A little cleanup later, I had my first look at a cosmetically imperfect but still fascinating industrial glass marble.
I had several other empty spray cans which underwent the same procedure for marble extraction. I was fascinated by the surface texture of the first one I extracted, it gave the glass sphere more character than a perfectly smoothly counterpart. I plan to explore putting them in front of LEDs so their flaws can be part of a distinctive light diffuser.
I do not consider those glass imperfections of industrial glass marbles to be bug — I believe they have potential to be very unique features!
Sawppy’s publicity appearance today was at Brawerman East STEAM Makers Fair, a supercharged science fair at a private elementary school. Sawppy earned this invitation by the way of January presentation at Robotics Society of Southern California. The intent is to show students that building things is more than their assignments at their on campus Innovation Lab, there are bigger projects they can strive for beyond the classroom. But the format is, indeed, just like a school science fair, where Sawppy got a display table and a poster board.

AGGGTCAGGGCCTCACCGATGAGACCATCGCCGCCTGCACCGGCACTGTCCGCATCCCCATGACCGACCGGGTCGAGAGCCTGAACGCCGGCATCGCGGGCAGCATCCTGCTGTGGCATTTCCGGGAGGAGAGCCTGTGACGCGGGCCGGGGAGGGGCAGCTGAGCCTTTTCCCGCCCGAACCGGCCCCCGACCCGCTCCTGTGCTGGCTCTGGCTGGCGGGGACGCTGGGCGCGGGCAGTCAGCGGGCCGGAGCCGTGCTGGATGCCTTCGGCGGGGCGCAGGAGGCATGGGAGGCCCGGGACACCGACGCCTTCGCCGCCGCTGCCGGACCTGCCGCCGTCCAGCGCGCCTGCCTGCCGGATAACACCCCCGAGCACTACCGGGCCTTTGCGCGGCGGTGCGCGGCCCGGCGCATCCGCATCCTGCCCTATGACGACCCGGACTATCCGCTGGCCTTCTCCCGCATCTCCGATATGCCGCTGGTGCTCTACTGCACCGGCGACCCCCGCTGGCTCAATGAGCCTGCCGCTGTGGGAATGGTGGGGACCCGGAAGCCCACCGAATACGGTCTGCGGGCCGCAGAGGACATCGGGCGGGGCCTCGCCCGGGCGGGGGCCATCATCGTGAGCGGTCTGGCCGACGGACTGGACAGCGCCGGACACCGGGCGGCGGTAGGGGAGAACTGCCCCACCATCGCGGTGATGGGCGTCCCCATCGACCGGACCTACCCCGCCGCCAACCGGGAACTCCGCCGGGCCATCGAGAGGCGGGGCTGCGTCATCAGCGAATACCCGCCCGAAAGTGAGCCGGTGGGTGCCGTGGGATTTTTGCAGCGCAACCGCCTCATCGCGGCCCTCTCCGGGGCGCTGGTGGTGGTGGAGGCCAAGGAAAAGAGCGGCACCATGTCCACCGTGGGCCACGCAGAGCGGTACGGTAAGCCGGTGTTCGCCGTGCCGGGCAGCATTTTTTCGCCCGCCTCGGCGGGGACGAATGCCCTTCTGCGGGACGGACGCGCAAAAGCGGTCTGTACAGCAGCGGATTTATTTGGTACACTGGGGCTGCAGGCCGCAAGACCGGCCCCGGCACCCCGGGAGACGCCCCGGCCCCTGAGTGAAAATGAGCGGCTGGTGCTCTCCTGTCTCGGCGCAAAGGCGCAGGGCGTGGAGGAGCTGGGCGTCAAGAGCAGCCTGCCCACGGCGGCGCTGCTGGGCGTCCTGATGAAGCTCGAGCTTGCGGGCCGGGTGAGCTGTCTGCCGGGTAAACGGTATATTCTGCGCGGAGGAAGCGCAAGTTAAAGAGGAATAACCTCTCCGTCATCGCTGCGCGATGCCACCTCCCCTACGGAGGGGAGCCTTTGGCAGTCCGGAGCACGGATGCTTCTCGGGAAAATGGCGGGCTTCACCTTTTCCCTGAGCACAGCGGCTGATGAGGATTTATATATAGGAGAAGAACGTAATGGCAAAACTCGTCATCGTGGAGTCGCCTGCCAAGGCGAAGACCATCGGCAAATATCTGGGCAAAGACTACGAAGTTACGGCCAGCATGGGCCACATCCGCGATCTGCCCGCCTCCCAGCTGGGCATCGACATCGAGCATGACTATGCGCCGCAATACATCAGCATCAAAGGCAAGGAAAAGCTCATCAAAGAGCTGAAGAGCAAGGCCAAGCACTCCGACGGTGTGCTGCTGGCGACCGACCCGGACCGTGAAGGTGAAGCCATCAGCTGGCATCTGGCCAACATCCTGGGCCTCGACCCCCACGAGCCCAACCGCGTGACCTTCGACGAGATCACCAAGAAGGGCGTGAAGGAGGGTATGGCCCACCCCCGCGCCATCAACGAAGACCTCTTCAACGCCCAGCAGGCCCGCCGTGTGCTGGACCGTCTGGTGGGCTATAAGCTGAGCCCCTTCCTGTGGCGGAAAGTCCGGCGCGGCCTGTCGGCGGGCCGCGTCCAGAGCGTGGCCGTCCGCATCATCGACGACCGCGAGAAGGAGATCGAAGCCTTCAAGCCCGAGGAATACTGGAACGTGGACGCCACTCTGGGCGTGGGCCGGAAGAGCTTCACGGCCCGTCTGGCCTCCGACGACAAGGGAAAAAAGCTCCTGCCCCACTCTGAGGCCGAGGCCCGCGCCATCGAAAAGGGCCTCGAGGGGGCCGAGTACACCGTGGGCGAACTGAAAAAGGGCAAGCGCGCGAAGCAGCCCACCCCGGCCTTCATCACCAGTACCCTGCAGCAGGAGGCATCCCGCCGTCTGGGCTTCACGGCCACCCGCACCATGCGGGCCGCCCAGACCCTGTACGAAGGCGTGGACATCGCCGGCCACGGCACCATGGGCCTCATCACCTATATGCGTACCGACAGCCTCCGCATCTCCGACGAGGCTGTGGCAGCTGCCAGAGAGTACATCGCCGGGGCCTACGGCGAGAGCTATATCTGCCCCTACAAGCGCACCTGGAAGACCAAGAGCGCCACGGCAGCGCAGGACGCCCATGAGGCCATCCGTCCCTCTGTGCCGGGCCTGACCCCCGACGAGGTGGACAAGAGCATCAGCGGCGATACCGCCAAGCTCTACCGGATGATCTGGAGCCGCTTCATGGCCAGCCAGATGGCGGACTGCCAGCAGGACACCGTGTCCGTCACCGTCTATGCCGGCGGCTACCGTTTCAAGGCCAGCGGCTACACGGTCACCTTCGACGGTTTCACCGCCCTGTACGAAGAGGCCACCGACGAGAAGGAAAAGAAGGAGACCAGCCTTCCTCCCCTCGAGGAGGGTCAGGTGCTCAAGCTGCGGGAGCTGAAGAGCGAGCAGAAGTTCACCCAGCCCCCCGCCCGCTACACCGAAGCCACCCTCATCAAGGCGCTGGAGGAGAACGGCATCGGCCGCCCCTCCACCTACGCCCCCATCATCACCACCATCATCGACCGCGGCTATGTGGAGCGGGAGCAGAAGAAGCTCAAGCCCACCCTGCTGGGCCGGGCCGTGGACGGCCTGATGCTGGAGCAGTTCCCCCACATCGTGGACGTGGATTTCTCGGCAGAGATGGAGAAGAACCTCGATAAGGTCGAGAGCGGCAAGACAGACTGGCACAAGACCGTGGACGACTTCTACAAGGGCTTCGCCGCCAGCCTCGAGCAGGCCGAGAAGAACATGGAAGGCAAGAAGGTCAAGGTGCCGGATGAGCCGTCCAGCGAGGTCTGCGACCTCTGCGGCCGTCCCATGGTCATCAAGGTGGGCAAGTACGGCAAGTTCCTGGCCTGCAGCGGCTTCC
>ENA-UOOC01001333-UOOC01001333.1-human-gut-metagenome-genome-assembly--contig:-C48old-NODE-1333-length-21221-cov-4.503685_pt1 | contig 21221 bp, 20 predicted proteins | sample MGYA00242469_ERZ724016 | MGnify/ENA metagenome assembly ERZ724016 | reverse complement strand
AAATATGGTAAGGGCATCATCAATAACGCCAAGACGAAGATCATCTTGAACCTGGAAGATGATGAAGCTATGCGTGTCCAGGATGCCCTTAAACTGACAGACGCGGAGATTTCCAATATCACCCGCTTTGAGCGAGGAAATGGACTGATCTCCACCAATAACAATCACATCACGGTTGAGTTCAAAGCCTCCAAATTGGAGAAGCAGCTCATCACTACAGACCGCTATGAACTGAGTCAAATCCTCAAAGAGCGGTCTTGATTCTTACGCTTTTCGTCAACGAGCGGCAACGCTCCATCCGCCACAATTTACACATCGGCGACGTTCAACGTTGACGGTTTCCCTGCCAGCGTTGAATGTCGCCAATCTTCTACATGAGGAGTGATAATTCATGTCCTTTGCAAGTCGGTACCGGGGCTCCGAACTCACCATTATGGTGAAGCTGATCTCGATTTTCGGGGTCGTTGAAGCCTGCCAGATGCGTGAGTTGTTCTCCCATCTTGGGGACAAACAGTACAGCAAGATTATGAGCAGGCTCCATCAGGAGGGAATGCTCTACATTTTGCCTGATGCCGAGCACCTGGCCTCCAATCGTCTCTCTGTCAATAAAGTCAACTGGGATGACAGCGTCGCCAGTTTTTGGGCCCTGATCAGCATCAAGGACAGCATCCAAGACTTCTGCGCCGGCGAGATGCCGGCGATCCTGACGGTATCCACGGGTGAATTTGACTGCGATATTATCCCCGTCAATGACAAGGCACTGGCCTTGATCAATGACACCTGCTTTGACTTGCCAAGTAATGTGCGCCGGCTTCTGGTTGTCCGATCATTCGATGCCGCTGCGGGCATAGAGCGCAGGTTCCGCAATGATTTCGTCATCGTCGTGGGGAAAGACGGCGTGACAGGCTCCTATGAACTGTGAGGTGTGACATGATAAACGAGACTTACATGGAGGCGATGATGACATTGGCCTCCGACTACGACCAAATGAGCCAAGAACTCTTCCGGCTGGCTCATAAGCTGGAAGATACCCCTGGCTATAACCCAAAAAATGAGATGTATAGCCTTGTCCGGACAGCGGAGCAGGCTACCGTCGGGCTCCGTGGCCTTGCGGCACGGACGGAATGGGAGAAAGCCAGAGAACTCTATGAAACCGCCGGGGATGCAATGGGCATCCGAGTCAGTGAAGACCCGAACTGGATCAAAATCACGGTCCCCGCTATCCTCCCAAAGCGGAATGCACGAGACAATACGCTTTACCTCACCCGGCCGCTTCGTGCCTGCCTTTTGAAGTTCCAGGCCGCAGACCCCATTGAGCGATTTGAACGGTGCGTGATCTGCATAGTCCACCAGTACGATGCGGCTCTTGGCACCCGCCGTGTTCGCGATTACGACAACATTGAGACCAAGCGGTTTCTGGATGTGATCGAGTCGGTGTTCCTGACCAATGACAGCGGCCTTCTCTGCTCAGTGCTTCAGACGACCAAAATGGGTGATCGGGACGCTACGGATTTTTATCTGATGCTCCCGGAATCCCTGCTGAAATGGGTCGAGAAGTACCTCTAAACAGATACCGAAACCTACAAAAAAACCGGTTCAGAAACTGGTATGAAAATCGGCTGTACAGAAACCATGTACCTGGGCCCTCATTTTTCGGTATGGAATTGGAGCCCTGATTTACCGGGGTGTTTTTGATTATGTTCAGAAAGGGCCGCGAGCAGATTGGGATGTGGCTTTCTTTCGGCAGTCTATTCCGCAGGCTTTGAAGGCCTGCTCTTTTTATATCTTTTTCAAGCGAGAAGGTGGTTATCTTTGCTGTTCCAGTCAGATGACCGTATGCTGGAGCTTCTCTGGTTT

But Sawppy is not very interesting sitting on a table, it didn’t take long before the rover started roving amongst other exhibits. The school’s 3D printer is visible on the left – a Zortrax M200.
Sawppy was not the only project from grown-ups present. I admire the ambition of this laser cutter project undertaken by one of the parents. Look at the size of that thing. It is currently a work in progress, and its incomplete wiring were completely removed for this event so little fingers are not tempted to unplug things and possibly plugging them in a wrong place.